Autodesk can pull the data into Civil 3D for robust modeling for detailed design and construction. But according to Humphrey, they have not had a good delivery mechanism for getting that modeling data to the customers, “how do you take that modeling data once it’s been pulled through plan to constructon phase and push it back into the operations and asset management model for the transportation industry? With Pitney Bowes Confirm products we’re looking to round out that solution and deliver that to customers so they can roundtrip the data through the transportation lifecycle.”

Buckley ascertains that the Confirm products is a leading product in the UK and a market leader in local government, highway management and other public infrastructure assets it can handle for the highway authorities they use the product to transport but also other infrastructure like parks, gardens, and tree management. The product also has a strong following in Australia and New Zealand. It is used for water and wastewater asset management as well as other uses in the UK. “We have not taken that product Confirm outside traditional markets, but with Autodesk we see a big opportunity at leveraging that and bringing it to a much broader customer base around the world,” explained Buckley. “The product is focused on strategic asset management as well as the more traditional contract maintenance management elements so it has a lots of capabilities around planning, taking conditioned data and regulation data and really looking at what a infastructure should be doing over the long term.”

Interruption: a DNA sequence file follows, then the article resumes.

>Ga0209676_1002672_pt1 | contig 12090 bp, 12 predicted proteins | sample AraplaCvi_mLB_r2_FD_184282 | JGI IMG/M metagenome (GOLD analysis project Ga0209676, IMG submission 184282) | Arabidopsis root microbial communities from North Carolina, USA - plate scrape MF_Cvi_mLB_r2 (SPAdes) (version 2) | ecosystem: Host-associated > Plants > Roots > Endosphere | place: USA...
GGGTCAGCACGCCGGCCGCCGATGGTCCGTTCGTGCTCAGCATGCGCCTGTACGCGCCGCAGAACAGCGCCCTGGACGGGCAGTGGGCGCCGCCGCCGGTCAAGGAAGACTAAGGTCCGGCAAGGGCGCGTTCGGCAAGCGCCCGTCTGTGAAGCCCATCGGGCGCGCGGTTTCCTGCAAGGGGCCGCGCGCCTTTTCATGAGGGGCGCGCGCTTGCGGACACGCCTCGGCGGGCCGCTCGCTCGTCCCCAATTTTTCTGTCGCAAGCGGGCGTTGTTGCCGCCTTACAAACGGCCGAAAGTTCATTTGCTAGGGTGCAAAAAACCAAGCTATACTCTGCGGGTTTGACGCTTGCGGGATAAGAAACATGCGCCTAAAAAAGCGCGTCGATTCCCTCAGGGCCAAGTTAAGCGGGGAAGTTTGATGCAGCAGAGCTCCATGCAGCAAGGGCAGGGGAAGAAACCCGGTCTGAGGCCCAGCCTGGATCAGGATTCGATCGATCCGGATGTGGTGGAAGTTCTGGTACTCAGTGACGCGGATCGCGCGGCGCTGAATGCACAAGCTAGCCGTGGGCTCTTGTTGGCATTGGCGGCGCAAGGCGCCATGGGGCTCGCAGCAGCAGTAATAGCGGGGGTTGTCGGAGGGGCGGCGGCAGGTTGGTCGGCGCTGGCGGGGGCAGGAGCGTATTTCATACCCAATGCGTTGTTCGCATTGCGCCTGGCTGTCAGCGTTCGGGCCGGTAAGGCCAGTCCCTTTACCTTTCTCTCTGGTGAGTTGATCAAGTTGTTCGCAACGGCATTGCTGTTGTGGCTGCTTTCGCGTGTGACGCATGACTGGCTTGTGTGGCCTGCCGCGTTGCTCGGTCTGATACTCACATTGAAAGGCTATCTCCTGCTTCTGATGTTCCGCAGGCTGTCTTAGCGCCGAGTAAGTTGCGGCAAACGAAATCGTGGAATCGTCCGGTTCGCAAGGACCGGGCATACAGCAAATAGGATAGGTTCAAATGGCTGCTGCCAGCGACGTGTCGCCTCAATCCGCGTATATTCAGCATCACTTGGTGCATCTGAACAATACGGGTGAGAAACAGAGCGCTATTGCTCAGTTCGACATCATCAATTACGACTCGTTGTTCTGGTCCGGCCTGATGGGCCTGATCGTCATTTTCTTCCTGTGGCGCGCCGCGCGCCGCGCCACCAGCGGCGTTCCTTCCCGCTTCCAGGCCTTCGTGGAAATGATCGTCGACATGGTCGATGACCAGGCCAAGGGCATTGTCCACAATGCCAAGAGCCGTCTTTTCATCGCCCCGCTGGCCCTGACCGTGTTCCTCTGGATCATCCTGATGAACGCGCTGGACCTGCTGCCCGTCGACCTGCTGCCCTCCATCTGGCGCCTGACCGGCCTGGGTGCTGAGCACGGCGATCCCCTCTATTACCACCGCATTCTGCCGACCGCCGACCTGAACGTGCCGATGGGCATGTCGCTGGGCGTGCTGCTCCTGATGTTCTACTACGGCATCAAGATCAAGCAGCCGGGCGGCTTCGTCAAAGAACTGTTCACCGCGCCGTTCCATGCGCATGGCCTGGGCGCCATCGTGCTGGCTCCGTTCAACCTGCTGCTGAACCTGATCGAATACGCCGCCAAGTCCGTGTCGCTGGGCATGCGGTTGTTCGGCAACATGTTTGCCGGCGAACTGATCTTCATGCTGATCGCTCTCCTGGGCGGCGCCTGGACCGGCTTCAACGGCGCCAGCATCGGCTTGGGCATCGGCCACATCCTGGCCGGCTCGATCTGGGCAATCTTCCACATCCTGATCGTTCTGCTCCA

The marriage of Pitney Bowes GIS and analytical capabilities, their contract maintenance management and strategic asset management and traffic flow analysis coupled with Autodesk’s sales channels and strength around highway and transportation make this a very interesting match.

The more these two companies explore what assets they have to share, the more they will find ways of connecting their project teams, they will deliver more value and more infrastructure around different industry segments that they could not access independently. Ultimately, the ability for customers to make better decisions around design and strategic asset management will be industry changing for this new partnership.

More blogs:

Autodesk Infrastructure Modeler Use on the Upswing

Autodesk BIM for Infrastructure: Sustainable Cities

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One Response to “Autodesk and Pitney Bowes pen new partnership”

  1. Logiseek says:

    Great to know about newly formed partnership between Autodesk and intelligence provider’s Pitney Bowes Software that surely enhance Autodesk’s GIS direction. Nice thing in AutoCAD industry